The ways we interact with technology change over time and adapt to fit different contexts, bringing new constraints and possibilities. Jan Gugenheimer is a researcher at Télécom Paris and is particularly fascinated by interactions between humans and machines and the way they develop. In this interview, he introduces the questions surrounding our future interactions with virtual reality.
What is the difference between virtual, mixed and augmented reality?
Jan Gugenheimer: The most commonly cited definition presents a spectrum. Reality as we perceive it is situated on the far-left and virtual reality on the far-right of the spectrum, with mixed reality in the middle. We can therefore create variations within this spectrum. When we leave more perceptions of actual reality, we move to the left of the spectrum. When we remove real aspects by adding artificial information, we move towards virtual reality. Augmented reality is just one point on this spectrum. In general, I prefer to call this spatial computing, with the underlying paradigm that information is not limited to a square space.
How do you study human-machine interactions?
JG: Our approach is to study what will happen when this technology leaves the laboratory. Computers have already made this transition: they were once large, stationary machines. A lot has changed. We now have smartphones in our pockets at all times. We can see what has changed: the input and interface. I no longer use a keyboard to enter information into my phone (input), this had to change to fit a new context. User feedback has also changed: a vibrating computer wouldn’t make sense. But telephones need this feature. These changes are made because the context changes. Our work is to explore these interactions and developments and the technology’s design.
Does this mean imagining new uses for virtual reality?
JG: Yes, and this is where our work becomes more difficult, because we have to make predictions. When we think back to the first smartphone, IBM Simon, nobody would have been able to predict what it would become, the future form of the object, or its use cases. The same is true for virtual reality. We look at the headset and think “this is our very first smartphone!” What will it become? How will we use it in our daily lives?
Do you have a specific example of these interactions?
JG: For example, when we use a virtual reality headset, we make movements in all directions. But imagine using this headset in a bus or public transport. We can’t just hit the people around us. We therefore need to adapt the way information is inputted into the technology. We propose controlling the virtual movements with finger and eye movements. We must then study what works best, to what extent this is effective in controlling the movements, the size, and whether the user can perceive his or her movements. This is a very practical aspect but there are also psychological aspects, issues of immersion into virtual reality, and user fatigue.
Are there risks of misuse?
JG: In general, this pertains to design issues since the design of the technology promotes a certain type of use. For current media, there are research topics on what we call dark design. A designer creates an interface taking certain psychological aspects into account to encourage the application to be used in a certain way, of which you are probably not aware. If you use Twitter, for example, you can “scroll” through an infinite menu, and this compels you to keep consuming.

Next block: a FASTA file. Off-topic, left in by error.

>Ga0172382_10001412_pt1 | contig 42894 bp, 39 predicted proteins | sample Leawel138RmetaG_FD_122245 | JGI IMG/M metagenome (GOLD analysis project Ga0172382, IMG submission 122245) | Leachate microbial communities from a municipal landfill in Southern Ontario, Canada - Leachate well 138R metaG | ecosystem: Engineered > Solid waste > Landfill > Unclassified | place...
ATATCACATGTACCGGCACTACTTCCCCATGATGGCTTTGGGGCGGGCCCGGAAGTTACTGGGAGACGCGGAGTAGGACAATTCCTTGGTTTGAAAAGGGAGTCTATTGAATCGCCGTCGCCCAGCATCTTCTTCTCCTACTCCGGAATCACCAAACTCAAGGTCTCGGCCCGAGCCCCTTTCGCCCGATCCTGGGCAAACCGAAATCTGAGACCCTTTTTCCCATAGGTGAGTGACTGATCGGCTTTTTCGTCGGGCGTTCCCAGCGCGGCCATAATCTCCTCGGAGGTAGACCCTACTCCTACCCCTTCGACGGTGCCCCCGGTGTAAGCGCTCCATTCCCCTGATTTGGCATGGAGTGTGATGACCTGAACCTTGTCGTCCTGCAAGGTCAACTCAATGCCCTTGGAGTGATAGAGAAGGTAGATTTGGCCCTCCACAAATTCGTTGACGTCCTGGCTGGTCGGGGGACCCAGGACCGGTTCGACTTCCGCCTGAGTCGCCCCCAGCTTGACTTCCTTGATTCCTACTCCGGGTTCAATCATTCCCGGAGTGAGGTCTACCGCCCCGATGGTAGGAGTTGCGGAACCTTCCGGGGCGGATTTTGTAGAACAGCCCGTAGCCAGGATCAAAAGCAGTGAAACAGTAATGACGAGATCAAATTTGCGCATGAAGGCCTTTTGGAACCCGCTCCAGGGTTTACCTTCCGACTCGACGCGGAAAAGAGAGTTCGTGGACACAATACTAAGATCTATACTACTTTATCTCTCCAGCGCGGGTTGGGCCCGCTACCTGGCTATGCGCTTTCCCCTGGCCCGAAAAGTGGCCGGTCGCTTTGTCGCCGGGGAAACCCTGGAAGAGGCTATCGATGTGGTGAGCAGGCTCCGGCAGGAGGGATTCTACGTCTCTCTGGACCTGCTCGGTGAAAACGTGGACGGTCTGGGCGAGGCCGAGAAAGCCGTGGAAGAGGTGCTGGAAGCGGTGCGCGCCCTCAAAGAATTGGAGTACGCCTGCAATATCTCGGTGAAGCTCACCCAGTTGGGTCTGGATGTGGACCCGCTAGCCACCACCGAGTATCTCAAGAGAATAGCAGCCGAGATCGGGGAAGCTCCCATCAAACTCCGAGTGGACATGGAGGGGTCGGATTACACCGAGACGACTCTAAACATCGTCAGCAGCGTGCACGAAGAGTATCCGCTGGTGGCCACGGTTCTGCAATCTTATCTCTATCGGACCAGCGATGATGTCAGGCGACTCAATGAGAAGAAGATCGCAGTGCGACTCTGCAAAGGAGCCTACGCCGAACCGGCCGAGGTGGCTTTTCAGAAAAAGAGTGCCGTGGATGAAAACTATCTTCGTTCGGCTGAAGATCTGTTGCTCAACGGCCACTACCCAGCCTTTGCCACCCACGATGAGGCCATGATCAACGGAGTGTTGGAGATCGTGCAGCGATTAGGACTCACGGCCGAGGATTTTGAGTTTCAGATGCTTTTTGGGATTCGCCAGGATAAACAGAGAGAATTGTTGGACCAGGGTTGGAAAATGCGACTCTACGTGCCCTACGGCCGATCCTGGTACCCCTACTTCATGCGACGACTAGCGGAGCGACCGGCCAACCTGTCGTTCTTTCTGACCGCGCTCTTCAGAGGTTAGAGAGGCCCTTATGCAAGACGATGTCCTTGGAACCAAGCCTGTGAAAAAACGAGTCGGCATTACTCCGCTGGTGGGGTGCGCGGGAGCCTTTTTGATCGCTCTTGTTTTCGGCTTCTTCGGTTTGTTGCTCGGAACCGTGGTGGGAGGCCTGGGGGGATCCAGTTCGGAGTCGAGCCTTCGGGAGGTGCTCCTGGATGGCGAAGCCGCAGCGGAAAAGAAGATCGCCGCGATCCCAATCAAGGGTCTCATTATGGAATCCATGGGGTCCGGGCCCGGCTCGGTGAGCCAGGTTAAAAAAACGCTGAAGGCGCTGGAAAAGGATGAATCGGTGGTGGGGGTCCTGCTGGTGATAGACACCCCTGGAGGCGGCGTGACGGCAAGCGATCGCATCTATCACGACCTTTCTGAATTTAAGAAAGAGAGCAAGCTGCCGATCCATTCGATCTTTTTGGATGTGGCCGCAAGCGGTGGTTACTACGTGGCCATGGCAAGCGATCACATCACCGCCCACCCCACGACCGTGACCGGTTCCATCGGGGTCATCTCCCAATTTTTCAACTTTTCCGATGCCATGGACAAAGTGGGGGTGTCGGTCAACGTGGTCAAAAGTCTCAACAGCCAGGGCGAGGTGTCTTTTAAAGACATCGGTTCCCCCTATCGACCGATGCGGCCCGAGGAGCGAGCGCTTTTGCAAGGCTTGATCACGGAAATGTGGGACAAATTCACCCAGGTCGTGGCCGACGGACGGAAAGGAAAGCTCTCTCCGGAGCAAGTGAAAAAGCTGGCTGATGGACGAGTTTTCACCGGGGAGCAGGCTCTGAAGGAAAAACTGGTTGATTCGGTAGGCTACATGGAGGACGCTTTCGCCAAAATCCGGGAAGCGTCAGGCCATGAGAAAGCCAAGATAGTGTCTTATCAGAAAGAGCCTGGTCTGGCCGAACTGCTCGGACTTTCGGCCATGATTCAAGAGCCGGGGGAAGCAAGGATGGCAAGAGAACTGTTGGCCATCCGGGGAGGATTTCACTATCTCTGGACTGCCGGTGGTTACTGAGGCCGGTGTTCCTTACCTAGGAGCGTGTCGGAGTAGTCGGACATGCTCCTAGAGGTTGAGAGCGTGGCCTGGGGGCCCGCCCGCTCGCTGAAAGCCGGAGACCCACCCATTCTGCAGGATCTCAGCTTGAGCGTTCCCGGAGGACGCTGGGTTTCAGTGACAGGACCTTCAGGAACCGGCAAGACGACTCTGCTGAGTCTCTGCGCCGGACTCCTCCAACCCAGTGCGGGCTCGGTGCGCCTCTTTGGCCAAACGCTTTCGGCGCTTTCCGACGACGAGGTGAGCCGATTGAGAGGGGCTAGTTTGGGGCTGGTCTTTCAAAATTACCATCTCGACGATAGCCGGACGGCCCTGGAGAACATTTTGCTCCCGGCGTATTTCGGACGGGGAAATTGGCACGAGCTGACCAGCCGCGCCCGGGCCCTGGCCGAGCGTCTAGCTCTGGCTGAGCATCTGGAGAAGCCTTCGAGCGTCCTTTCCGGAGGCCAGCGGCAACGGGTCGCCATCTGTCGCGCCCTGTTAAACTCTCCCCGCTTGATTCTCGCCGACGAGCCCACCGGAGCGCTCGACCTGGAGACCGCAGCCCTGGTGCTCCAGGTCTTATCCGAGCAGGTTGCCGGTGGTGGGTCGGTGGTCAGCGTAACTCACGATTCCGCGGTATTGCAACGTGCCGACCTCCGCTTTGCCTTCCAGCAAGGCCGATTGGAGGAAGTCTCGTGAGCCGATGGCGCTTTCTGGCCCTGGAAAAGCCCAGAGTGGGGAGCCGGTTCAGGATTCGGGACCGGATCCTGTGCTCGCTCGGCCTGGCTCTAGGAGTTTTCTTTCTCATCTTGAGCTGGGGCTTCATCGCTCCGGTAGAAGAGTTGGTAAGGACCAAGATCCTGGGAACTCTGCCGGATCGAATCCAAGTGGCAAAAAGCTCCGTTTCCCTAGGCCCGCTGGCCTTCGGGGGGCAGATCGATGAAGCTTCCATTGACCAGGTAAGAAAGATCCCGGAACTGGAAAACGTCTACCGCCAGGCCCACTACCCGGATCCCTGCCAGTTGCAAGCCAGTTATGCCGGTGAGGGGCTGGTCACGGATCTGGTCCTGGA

Some then see technology as negative, when in fact it is the way it is designed and implemented that makes it what it is. We could imagine a different Twitter, for example, that would display the warning “you have been connected for a long time, time to take a break”. We wonder what this will look like for spatial computing technology. What is the equivalent of infinite scrolling for virtual reality? We then look for ways to break this cycle and protect ourselves from these psychological effects. We believe that, because these new technologies are still developing, we have the opportunity to make them better.
Should standards be established to require ethically acceptable designs?
JG: That is a big question, and we do not yet have the answer. Should we create regulations? Establish guiding principles? Standards? Raise awareness? This is an open and very interesting topic. How can we create healthier designs? These dark designs can also be used positively, for example to limit toxic behavior online, which makes it difficult to think of standards. I think transparency is crucial. Each person who uses these techniques must make it public, for example, by adding the notice “this application uses persuasive techniques to make you consume more.” This could be a solution, but there are still a lot of open questions surrounding this subject.
Can virtual reality affect our long-term behavior?
JG: Mel Slater, a researcher at the University of Barcelona, is a pioneer in this type of research. To strengthen a sense of empathy, for example, a man could use virtual reality to experience harassment from a woman’s point of view. This offers a new perspective, a different understanding. And we know that exposure to this type of experience can change our behavior outside the virtual reality situation. There is a potential for possibly making us less sexist, less racist, but this also ushers in another set of questions. What if someone uses it for the exact opposite purposes? These are delicate issues involving psychology, design issues and questions about the role we, as scientists and designers, play in the development of these technologies. And I think we should think about the potential negative uses of the technology we are bringing into the world.
Tiphaine Claveau for I’MTech